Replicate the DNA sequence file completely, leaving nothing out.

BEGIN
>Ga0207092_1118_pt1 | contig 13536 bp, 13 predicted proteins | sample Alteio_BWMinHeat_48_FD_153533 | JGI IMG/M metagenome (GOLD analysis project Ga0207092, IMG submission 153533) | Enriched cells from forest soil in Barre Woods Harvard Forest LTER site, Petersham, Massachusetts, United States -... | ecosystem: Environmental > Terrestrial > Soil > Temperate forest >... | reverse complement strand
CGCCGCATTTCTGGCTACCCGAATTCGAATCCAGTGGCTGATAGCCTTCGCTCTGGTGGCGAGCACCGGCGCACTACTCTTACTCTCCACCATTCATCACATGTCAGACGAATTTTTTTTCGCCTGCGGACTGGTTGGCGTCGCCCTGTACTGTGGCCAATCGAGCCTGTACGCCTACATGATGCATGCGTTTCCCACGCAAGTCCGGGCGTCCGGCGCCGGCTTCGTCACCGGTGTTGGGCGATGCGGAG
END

>Ga0207092_1118_pt1 | contig 13536 bp, 13 predicted proteins | sample Alteio_BWMinHeat_48_FD_153533 | JGI IMG/M metagenome (GOLD analysis project Ga0207092, IMG submission 153533) | Enriched cells from forest soil in Barre Woods Harvard Forest LTER site, Petersham, Massachusetts, United States -... | ecosystem: Environmental > Terrestrial > Soil > Temperate forest >... | reverse complement strand
CGCCGCATTTCTGGCTACCCGAATTCGAATCCAGTGGCTGATAGCCTTCGCTCTGGTGGCGAGCACCGGCGCACTACTCTTACTCTCCACCATTCATCACATGTCAGACGAATTTTTTTTCGCCTGCGGACTGGTTGGCGTCGCCCTGTACTGTGGCCAATCGAGCCTGTACGCCTACATGATGCATGCGTTTCCCACGCAAGTCCGGGCGTCCGGCGCCGGCTTCGTCACCGGTGTTGGGCGATGCGGAG